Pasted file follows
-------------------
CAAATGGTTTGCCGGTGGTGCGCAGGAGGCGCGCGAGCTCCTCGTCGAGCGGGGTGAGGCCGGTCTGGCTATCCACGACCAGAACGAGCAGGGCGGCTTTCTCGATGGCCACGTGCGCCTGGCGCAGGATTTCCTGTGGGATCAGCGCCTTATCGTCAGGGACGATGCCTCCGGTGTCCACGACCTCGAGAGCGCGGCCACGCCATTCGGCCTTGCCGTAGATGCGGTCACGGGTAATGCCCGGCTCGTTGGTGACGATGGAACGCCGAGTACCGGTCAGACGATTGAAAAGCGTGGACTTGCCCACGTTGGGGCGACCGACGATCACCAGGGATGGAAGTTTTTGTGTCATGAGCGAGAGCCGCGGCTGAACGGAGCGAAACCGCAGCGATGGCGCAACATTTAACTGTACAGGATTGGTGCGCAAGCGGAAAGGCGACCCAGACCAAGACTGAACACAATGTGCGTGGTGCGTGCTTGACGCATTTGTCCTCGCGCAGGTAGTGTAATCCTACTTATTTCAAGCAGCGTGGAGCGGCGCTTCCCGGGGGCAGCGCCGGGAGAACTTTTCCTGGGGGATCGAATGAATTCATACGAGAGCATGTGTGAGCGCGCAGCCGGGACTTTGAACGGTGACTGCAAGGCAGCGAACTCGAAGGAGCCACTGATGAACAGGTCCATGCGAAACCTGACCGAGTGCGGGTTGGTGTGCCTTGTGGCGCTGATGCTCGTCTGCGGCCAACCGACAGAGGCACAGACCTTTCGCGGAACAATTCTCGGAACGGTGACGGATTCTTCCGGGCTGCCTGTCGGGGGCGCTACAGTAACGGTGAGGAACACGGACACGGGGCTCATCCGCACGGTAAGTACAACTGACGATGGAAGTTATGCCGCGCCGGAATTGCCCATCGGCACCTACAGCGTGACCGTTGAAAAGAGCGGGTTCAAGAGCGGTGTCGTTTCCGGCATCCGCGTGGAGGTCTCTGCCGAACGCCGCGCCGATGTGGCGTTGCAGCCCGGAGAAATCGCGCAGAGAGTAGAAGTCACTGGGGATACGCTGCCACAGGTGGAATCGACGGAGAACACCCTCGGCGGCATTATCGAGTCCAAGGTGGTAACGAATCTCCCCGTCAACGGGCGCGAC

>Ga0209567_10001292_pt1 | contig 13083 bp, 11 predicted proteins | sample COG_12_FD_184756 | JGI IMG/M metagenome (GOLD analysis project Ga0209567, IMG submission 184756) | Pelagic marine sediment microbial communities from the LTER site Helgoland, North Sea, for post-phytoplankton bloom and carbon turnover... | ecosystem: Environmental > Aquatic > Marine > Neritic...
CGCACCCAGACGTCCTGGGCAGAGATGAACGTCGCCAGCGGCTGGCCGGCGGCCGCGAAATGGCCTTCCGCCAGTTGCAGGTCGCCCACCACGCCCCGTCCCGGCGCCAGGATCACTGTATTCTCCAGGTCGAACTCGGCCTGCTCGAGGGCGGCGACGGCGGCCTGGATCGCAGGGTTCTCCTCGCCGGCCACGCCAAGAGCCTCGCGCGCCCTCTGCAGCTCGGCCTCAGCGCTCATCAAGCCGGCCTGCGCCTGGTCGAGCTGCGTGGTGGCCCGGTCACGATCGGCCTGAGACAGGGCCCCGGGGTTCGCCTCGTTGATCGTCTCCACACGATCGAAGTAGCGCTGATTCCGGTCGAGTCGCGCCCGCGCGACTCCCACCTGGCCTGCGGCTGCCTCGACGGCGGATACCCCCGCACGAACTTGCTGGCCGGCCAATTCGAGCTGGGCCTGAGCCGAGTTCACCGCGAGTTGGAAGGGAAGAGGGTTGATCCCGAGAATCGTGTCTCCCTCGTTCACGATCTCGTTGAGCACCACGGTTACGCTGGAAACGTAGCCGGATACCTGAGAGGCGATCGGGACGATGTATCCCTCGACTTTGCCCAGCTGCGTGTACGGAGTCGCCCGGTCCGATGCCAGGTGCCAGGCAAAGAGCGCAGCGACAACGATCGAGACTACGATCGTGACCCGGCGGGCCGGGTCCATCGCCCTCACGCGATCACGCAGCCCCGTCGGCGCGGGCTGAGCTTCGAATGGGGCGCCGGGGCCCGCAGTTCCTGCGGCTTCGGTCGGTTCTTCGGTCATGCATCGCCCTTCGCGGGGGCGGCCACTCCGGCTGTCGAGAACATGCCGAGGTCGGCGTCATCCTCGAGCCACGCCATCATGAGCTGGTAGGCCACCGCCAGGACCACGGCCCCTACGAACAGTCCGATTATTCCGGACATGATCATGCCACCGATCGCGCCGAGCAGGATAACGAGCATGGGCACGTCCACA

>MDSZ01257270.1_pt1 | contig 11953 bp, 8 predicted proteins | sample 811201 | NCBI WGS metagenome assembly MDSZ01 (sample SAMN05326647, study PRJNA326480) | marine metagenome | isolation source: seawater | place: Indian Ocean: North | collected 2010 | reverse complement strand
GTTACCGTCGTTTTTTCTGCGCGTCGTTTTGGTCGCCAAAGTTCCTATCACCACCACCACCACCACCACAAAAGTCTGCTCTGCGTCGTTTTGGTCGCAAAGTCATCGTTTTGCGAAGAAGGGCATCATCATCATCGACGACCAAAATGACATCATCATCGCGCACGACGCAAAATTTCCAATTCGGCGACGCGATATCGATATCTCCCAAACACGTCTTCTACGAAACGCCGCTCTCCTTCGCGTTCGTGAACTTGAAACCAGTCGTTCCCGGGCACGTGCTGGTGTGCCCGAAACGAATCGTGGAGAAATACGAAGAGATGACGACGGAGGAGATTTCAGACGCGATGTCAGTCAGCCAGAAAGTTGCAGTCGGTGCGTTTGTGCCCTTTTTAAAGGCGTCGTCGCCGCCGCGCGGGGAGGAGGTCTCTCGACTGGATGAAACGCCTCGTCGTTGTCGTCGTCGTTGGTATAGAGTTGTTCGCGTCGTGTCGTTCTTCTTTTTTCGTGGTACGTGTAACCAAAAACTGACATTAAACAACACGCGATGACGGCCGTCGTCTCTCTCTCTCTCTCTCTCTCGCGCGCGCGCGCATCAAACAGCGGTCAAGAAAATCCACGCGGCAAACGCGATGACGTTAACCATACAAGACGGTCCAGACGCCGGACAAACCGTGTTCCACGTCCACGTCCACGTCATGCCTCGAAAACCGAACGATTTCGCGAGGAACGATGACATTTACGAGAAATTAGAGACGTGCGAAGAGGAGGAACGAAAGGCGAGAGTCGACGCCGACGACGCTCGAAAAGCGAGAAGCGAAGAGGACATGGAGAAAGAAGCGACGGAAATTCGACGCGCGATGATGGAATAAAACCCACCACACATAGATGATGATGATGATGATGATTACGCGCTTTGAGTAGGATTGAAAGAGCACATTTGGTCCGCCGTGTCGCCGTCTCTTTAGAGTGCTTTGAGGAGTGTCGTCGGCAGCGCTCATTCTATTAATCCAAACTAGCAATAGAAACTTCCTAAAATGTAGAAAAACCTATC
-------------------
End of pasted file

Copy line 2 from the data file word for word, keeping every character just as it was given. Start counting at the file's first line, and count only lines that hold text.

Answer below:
>Ga0209567_10001292_pt1 | contig 13083 bp, 11 predicted proteins | sample COG_12_FD_184756 | JGI IMG/M metagenome (GOLD analysis project Ga0209567, IMG submission 184756) | Pelagic marine sediment microbial communities from the LTER site Helgoland, North Sea, for post-phytoplankton bloom and carbon turnover... | ecosystem: Environmental > Aquatic > Marine > Neritic...